- Lindsey, what are the trends just in terms of where people are going? Is it domestic travel, international travel? What does that look like?
LINDSEY ROESCHKE: Domestic travel always outpaces international travel. When it comes to American travelers, it's just, you know, far more popular. That being said, international travel has come back slightly more, especially since those restrictions have been lifted in terms of not needing a negative test to come back into the country again. So international travel is, you know, showing a bit of a return but certainly not quite so much as domestic travel, and it's much more kind of leisure-centric than it is business-centric. We've seen a large downturn in business travel and expect that to last for a long time as well.
- Our audience, business travel, how close is it to pre-pandemic, and will it ever return to those numbers?
LINDSEY ROESCHKE: I don't think it will ever return to pre-pandemic numbers. We see consistently in our data, month over month, that large numbers of business travelers who traveled often before the pandemic are saying that they're never going to do so again. It's about 4 in 10 frequent pre-pandemic business travelers who say they'll never go on a trip again.
That's not to say that it's not come back in some capacity, but certainly not to the level that we saw pre-pandemic. And I would guess, based on those numbers, that it's never going to look like it did in 2019 or before.
- And, Lindsey, I want to talk about hotels, because you say they're actually poised to take market share from some of these vacation rentals, which were very popular during COVID, when people just didn't want to be around a lot of people in a massive hotel. So what do you think is making them poised for that?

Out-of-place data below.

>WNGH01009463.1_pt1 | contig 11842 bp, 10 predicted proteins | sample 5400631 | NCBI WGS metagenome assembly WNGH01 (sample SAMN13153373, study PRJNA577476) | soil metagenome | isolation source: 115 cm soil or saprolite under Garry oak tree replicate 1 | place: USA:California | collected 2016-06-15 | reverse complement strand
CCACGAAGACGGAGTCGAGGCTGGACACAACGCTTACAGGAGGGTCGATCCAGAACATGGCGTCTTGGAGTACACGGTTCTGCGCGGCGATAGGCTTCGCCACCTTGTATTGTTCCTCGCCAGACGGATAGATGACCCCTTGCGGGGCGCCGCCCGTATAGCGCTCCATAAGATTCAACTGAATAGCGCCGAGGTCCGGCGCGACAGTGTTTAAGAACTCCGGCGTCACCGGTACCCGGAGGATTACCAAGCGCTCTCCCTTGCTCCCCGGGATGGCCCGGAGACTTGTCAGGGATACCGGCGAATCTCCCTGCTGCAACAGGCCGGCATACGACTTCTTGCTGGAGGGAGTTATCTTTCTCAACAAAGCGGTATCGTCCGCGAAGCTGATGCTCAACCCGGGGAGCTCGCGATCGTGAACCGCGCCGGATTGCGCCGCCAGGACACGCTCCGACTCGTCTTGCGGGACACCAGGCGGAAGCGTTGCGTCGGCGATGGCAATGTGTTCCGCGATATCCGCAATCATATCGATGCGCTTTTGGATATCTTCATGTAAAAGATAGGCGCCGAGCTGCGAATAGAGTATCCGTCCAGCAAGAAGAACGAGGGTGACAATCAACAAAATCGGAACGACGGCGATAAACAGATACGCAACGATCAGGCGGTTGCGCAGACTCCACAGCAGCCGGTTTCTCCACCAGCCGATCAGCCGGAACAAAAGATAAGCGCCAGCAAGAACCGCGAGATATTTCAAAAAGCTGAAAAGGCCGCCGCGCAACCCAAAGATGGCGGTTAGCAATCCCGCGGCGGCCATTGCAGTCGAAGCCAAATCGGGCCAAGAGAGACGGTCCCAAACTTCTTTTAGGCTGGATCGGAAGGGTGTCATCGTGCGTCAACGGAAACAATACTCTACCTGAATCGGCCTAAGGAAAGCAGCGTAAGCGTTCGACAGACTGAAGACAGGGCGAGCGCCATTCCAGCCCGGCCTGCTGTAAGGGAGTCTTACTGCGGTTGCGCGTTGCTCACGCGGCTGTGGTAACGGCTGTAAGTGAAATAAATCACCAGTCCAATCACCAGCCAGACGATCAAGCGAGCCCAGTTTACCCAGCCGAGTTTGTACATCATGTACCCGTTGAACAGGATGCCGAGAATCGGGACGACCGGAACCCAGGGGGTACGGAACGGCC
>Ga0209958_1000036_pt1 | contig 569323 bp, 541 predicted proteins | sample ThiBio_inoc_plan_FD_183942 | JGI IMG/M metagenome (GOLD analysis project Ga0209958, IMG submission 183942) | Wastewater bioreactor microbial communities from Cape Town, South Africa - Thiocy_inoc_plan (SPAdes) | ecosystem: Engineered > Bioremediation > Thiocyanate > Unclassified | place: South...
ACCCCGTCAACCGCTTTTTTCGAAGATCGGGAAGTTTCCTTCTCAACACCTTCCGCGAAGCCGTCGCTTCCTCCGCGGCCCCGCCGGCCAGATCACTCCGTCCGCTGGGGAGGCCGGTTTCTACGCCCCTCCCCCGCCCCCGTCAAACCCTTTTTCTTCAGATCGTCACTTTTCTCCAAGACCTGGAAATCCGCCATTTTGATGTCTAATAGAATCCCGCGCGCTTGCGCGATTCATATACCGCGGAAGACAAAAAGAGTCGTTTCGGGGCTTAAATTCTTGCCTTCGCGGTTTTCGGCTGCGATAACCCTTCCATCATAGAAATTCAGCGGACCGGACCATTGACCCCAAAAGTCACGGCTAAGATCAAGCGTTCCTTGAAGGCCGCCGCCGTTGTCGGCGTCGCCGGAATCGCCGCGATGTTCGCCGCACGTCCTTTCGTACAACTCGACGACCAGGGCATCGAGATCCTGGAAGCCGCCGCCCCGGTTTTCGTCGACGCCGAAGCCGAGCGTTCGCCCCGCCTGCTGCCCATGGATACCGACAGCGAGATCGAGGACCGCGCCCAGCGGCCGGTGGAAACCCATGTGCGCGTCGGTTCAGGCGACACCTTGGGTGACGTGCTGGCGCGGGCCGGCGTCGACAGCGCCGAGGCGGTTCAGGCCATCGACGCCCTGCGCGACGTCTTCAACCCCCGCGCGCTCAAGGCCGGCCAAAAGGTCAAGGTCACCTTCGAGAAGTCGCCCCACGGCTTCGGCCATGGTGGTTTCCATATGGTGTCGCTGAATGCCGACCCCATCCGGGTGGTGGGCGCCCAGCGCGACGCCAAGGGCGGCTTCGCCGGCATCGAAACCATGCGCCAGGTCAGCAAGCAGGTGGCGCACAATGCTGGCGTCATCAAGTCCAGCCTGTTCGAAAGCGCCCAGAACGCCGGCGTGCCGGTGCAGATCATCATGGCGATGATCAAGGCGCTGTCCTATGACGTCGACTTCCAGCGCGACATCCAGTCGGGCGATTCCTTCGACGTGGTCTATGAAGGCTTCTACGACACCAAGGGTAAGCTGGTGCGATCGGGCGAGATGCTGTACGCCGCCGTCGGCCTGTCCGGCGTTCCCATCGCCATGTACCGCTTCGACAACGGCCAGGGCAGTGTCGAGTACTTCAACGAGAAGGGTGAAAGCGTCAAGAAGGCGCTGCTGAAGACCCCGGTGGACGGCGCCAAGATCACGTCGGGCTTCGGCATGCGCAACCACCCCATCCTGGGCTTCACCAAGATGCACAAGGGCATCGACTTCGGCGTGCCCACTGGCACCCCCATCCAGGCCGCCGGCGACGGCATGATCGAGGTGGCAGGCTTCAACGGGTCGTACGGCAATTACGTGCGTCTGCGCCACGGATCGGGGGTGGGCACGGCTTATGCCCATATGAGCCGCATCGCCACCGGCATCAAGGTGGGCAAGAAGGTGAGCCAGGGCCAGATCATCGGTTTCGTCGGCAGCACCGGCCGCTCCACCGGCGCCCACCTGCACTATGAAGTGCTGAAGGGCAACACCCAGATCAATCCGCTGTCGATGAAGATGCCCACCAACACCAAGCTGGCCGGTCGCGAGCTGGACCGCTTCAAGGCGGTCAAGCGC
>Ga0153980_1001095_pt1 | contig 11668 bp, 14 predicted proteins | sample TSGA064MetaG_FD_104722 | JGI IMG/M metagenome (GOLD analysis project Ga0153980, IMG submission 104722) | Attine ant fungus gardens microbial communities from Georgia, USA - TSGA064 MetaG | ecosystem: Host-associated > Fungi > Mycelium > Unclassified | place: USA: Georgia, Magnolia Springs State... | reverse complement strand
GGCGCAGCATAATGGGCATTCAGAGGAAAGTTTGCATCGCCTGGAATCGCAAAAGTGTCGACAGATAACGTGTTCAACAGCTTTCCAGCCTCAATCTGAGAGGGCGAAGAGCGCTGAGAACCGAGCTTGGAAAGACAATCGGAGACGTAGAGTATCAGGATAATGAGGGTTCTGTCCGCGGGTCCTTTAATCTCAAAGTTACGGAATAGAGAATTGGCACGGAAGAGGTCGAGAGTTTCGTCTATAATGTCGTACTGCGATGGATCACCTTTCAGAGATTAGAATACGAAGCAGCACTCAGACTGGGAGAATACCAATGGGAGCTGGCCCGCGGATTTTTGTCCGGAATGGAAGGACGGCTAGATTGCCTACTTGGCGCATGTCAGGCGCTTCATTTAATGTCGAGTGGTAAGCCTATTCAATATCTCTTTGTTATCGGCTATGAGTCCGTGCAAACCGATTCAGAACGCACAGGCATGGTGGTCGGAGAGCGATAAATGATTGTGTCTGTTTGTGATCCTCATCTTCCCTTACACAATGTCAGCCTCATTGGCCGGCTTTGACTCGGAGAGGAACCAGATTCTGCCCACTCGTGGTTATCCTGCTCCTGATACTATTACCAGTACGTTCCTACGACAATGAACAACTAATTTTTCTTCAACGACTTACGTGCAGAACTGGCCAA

LINDSEY ROESCHKE: I think it's a seasonal trend, to be honest with you. Vacation rental season tends to be very summer-centric. It's families traveling with children that need a little bit more space. It's groups of people going together when they could coordinate their summer vacations. And so, you know, we tend to see a little bit of a drop off going into the fall with vacation rentals. So I don't think it's an indicator of anything long-term. Vacation rentals still tend to be quite popular, especially among younger travelers, Gen Zers, and millennials, so we will continue to see that be the case.
I think it's just-- in fall, there's an opportunity for hotels to gain back some of that market share because, you know, they're not competing so much with the, kind of, beach house rentals that we see during the summer.
- Long holiday weekend ahead. Are we driving or are we flying?
LINDSEY ROESCHKE: We're doing a little bit of both. The TSA does anticipate that we're going to see a lot of passengers coming through the airports, so especially some of the larger hubs are going to be really busy. The Atlantas, the Los Angeleses. It's going to be a busy weekend at the airports.
But that being said, with gas prices having come down, people are more open to driving as well, so I think whether you're hitting the road or taking to the skies, leave a little bit of extra time because it's going to be a busy weekend.
- I'm staying home with the backyard. Lindsey Roeschke, Morning Consult, great to have you again. Thanks so much.